Have you half-way considered this technique, in your desperation to get your infant to sleep, but just felt that A) it was too cruel, B) it would mess up your kid psychologically, and/or C) you never knew any nice, normal parents to ever do this method?

Well, I am indeed a nice, normal parent who believes in the importance of raising my son in the most positively reinforced ways possible. I came to the conclusion I was hurting him more by not teaching him to fall asleep on his own.  And I can obviously see that, so far, I have not messed him up psychologically and he still treats me the same.

But if you should have any doubts, continue reading The Dadabase every day.  That way, you can still check in on my son to make sure that both the “cry it out” and the “cold turkey” methods are not only effective, but for my son at least, they are also a good and necessary thing.

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Preparing to Be a Sleepy Head

Monday, April 26th, 2010

Ten weeks.

I’m catching up on all the sleep I haven’t missed yet.

By far, the most reoccurring advice I’ve been receiving is this: “Get all the sleep you can now, because you won’t be getting much when the baby gets here.”  Noted.  So I’ve been getting to bed around 9:30 or 10 for the last couple of weeks.  My body allows me to fall asleep instantly, perhaps as a courtesy, knowing what’s to come.

If I’ve got an advantage over this up-and-coming sleep deprivation issue, it’s this: I function best on 5 and a half hours of sleep, not 7 or 8 like most people. In college, I typically went to bed at 3:30 AM and woke up at 9:00.  Graduated on the Dean’s List.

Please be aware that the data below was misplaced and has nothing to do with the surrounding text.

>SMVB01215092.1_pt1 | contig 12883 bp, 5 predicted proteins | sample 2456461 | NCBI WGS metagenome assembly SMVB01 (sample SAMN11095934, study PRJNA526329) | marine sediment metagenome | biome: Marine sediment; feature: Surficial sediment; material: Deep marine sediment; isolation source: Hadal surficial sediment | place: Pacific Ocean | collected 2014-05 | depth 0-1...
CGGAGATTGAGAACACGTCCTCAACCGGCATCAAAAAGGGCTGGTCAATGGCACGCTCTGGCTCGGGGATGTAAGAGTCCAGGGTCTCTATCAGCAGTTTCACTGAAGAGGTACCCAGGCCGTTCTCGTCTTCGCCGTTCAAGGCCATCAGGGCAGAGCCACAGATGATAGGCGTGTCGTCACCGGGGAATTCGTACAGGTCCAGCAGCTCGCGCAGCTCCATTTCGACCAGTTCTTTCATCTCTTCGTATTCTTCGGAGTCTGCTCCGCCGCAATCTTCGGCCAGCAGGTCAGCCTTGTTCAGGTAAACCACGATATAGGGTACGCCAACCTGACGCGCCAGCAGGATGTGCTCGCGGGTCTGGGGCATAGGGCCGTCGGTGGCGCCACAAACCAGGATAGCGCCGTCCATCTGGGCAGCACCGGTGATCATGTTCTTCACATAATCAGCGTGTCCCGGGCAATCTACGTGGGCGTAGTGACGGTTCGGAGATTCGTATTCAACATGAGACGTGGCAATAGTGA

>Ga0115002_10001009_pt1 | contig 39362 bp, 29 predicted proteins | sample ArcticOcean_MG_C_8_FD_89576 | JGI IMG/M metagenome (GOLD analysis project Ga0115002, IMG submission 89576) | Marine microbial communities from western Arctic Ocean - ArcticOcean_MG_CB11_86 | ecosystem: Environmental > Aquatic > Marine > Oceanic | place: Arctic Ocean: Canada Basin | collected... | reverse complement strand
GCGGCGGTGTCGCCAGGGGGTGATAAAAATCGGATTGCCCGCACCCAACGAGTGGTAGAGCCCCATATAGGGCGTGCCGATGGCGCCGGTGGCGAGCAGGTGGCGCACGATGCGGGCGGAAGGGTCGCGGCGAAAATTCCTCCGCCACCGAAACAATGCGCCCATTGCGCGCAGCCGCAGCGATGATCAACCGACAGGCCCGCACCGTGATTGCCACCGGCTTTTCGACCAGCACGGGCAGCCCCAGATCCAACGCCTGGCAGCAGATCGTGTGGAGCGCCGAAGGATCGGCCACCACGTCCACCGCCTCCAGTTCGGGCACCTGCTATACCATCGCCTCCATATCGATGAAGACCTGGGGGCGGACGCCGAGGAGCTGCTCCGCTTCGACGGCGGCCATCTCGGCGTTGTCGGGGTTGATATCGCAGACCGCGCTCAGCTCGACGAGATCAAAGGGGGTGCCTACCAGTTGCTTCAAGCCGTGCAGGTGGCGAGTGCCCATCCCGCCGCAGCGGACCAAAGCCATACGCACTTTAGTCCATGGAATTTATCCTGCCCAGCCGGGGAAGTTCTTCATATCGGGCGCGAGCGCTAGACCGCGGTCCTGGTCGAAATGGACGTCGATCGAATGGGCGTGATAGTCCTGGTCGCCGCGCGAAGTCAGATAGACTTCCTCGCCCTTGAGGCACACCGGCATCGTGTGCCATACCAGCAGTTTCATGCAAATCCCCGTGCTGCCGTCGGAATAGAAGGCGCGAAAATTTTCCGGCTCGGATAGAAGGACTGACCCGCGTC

And here’s why I’m better on less sleep: I function at best, in general, when I am thrown into stressful situations.  Having a task at hand, in addition to less mental and physical rest, equals me in my prime.  Which also explains why I write “an excessive number of posts every month” (Being Down to Earth, Yet Never Really Touching the Ground).  I’m not good at sitting idle, because that’s the one thing that truly stresses me out, in a bad way (Rubik’s Cube Syndrome).

I am at my worst when I have no project going on, no deadline to meet, nothing new to contribute to society. Aimlessness and restlessness are synonyms for hell.

Of course, because I also so strongly believe in working smart, not hard (The Modern Day Tortoise), and because my organic lifestyle isn’t limited to my eating habits, we’re choosing to try an unpopular, traditional approach to helping Baby Bean sleep comfortably at night.  The baby shall sleep near us, in the same bedroom.

Because if it means the baby cries less in the middle of the night, I’m all for it.

We have some cool friends that did this with their first daughter, and not only did they have limited instances of the baby waking up and crying during the night, but now (at around 1 year and half old) she decided she wanted to sleep in her own bedroom, in her own bed.  It worked for that family, hopefully it will work for ours.

All pictures with the “JHP” logo were taken by Joe Hendricks Photography:

Blog- www.photojoeblog.com

Website- www.joehendricks.com